There are parts of my Dean’s job that feel like work–tenure and promotion meetings, anyone?–important work, yes. But still work. And then there are times when I’m just thrilled to be associated with the College of Arts at Guelph and the thing that I’m doing just feels like fun, not like work at all.
As Dean I get to attend musical performances, art openings, and theatre. Also, book launches. Last week we had our first big snow and I walked home and then bundled up to walk downtown to the Bookshelf/ebar to watch two fantastic women colleagues in History launch their new books.
Last week, an updated report with the newest physical guidelines for physical activity for everyone was released by the US Department of Health and Human Services. The last edition came out 10 years ago, and the new version, informed by the latest research, is saying this:
Move more. Sit less. Do all kinds of activity– aerobic, muscle strengthening, bone strengthening, balancing (this one’s very important for older people), and multi-component activities that combine these features.
Aim to do 150–300 minutes a week of a combo of moderate-intensity to vigorous-intensity level activity. This means anything from walking 2–4mph to running. Cycling and swimming, depending on speed and effort, can vary. Lower-intensity activities are good, too, although more intense activity is needed to get the most benefits.
Why should we do this? The guidelines give us the low-down (this was from a JAMA article):
Strong evidence demonstrates that regular physical activity has health benefits for everyone, regardless of age, sex, race, ethnicity, or body size. Some benefits occur immediately, such as reduced feelings of anxiety, reduced blood pressure, and improved sleep, cognitive function, and insulin sensitivity. Other benefits, such as increased cardiorespiratory fitness, increased muscular strength, decreased depressive symptoms, and sustained reduction in blood pressure, accrue over months or years of physical activity.
So, we get benefits now and benefits later. Immediately we feel calmer, clearer, more ready for good sleep, and metabolically in better shape. Over time, we get lowered risks of all sorts of bad health outcomes, from bone fractures to dementia to cardiovascular disease and on.
This advice holds for everyone– small children, teenagers, pregnant women, older adults, people with chronic illness, people with disabilities– everyone.
A new message for this version: everything counts. Every minute of walking. Every flight of stairs. Every time you park far away from a building. Every load of laundry you haul around. It all adds up, and it is all beneficial for us.
That’s really good news. And it’s important. Why?
Because, right now, only 20% of Americans engage in physical activity that meets the guidelines. It looks like this:
In Canada it’s the same– a 2016 report showed that only 2 out of 10 Canadians meet their physical guidelines of 60 minutes per week of moderate-to-vigorous exercise.
Why is that?
Probably everyone who reads this blog knows how hard it is to start and continue an exercise or activity program from scratch. Here’s what some of them look like:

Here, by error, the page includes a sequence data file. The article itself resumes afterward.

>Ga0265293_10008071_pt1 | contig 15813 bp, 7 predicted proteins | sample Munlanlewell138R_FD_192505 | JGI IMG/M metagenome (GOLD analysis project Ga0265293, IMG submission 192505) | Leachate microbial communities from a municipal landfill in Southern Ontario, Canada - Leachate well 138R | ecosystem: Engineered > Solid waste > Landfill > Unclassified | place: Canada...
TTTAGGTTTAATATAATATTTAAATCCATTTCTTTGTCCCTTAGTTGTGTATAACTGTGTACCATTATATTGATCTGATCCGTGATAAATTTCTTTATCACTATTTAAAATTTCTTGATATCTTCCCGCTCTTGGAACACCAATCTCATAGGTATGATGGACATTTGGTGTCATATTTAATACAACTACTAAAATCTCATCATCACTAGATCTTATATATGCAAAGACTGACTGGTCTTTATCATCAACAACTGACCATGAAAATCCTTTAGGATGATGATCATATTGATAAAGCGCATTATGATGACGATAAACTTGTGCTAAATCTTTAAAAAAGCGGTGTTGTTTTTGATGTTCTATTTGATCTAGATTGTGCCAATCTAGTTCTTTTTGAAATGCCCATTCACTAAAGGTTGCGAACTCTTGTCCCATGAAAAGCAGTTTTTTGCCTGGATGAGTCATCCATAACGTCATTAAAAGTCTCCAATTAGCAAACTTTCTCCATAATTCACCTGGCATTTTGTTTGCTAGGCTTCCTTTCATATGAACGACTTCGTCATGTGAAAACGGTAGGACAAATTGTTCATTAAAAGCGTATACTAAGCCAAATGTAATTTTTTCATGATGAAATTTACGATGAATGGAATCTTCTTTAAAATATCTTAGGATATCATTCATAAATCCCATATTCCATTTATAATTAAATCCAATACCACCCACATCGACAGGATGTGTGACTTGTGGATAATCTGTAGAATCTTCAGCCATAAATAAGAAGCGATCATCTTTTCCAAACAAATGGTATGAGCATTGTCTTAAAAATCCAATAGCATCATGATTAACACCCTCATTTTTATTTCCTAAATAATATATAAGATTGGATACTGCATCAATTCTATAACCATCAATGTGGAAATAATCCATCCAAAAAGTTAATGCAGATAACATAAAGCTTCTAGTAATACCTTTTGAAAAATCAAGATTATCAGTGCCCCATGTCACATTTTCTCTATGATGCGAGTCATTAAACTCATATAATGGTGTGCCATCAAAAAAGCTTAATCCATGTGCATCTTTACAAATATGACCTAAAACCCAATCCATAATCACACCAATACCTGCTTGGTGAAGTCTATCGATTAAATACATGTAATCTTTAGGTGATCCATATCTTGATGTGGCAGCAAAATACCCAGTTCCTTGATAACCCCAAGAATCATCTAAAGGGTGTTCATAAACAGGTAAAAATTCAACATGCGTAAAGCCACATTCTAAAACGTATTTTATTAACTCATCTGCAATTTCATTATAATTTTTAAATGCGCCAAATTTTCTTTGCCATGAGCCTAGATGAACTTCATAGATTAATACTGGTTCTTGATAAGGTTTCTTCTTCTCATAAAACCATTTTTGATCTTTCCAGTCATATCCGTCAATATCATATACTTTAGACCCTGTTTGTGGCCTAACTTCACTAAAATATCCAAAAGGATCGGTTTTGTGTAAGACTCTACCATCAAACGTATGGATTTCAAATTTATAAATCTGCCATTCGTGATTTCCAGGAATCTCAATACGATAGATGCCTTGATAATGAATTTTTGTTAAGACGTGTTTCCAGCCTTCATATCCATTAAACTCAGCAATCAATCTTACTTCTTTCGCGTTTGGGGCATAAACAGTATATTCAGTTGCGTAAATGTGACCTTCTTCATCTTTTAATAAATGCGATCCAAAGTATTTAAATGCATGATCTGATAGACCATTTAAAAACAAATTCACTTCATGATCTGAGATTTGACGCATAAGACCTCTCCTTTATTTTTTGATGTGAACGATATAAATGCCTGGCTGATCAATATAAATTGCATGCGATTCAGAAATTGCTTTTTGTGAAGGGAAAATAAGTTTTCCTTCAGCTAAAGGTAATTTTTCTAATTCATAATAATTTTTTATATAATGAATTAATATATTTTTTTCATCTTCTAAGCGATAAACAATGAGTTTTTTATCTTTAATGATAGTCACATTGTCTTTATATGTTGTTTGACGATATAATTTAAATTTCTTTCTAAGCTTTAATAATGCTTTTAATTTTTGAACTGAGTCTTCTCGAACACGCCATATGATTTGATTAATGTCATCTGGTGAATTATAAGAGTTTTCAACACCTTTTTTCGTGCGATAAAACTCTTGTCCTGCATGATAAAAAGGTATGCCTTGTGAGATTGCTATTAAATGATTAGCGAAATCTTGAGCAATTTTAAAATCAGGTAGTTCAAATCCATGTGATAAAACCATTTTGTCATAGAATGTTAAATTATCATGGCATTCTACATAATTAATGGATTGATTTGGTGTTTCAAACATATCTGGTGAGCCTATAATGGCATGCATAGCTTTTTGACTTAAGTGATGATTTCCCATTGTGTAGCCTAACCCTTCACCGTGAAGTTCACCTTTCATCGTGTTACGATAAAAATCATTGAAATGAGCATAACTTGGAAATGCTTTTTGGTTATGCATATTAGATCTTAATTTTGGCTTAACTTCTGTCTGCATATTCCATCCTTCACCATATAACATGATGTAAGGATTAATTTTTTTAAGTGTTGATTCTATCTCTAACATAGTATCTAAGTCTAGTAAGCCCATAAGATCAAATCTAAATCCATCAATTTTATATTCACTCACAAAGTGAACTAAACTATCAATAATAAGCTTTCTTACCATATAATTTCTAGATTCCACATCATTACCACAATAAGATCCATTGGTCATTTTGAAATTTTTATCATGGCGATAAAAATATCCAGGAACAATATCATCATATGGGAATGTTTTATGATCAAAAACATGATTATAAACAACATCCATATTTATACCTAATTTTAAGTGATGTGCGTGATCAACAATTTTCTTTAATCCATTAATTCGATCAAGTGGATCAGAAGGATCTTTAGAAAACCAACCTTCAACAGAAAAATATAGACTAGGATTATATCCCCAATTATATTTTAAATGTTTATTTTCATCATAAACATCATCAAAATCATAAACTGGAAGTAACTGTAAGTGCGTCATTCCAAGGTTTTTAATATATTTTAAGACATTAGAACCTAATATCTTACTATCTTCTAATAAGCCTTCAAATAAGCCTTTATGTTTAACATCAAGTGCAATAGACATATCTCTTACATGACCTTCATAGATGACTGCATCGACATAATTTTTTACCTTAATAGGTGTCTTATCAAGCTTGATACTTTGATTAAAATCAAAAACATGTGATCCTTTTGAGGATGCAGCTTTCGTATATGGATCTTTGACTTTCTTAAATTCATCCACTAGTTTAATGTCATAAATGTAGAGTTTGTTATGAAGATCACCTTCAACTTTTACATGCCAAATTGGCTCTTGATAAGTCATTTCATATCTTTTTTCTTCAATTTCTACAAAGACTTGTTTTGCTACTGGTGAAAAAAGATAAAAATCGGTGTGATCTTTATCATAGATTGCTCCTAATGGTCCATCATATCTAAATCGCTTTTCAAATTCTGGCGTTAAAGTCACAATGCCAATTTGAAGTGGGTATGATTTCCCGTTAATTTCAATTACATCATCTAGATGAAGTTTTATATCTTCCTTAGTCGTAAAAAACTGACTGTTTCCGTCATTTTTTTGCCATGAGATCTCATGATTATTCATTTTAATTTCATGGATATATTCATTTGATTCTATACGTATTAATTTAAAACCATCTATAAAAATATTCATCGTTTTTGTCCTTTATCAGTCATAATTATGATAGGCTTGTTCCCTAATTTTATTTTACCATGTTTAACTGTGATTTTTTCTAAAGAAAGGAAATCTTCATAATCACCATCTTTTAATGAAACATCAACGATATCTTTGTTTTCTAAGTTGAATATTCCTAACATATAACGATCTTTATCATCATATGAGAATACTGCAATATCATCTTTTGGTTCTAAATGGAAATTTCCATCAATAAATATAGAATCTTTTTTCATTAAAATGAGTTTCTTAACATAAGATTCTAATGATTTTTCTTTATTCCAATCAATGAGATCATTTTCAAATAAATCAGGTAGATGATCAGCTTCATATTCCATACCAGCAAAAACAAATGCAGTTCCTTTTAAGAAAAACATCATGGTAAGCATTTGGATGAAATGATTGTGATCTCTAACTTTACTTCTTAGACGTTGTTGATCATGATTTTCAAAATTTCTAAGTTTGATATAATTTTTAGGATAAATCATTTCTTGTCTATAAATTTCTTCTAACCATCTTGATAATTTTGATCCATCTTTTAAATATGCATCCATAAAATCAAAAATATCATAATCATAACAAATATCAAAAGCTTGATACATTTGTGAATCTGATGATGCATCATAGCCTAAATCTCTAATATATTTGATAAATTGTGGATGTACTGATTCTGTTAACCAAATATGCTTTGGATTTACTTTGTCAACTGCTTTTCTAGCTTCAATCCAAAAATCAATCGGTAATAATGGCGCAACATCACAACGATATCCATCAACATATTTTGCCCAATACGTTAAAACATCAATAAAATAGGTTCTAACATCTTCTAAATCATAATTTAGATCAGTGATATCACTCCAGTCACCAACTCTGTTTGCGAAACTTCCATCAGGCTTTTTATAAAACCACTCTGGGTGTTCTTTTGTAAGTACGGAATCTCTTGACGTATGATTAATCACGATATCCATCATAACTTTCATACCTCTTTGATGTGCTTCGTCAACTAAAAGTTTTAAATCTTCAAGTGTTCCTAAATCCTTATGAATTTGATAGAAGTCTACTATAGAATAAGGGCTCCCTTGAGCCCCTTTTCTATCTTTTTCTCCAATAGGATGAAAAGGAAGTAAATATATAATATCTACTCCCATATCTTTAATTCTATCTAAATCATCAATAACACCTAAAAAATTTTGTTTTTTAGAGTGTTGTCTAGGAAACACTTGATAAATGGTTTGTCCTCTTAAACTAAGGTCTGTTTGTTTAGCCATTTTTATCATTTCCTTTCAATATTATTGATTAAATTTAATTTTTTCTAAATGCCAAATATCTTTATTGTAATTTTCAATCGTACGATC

These look rather daunting to me, and I’m usually one of those gray persons who meets the physical activity guidelines.
I wonder what it would be like if governments released a tl:dr version of the guidelines that just said this:
Move. Everything counts.
I even generated a meme for it:
You’re welcome, US and Canada! Other countries– you may borrow this as well.
Readers, how much or how often do you pay attention to or work on extending your everyday movement in your lives (apart from anything organized, like classes, rides, swims, gym workouts, etc.)? I’m curious to know if and how and when it figures into your activity.
I’ve had some great holiday running streaks. See here and here and here.
But I’ve said a sad goodbye to running. I still struggle see here. When Running World put out their annual call to streak, I shared it on our Facebook page and said I wouldn’t be joining in.
What’s the #RWRunStreak? The rules are simple: Run at least one mile per day, every day, starting on Thanksgiving (November 22) and ending on New Year’s Day (January 1). That’s 41 consecutive days of running.
And then it hit me. I could do a bike version. Ride everyday from November 22 to January 1. I laid out my winter options here.
I’m going to count riding outside (obviously) but also spin classes and riding on the bike trainer. 41 days in a row of riding over the holidays. I’m in.
Join me? (You can do your own version. Running, biking, swimming, whatever. You choose.)
Canadian Protip #1: Find a winter sport that you love, and each snowfall will be met with a renewed sense of fervor and spirit. And if you’re still looking for that special something, go into the attic, dust the dirt and cobwebs off grandma’s skis, and join me.
Jennifer is an amateur philosopher, self-described Trekkie and craft beer aficionado, Jennifer has close to a decade of experience driving innovation and change in the hospitality sector and beverage industries. In her spare time, she enjoys x-country skiing, hiking, antiquing and progressive rock music.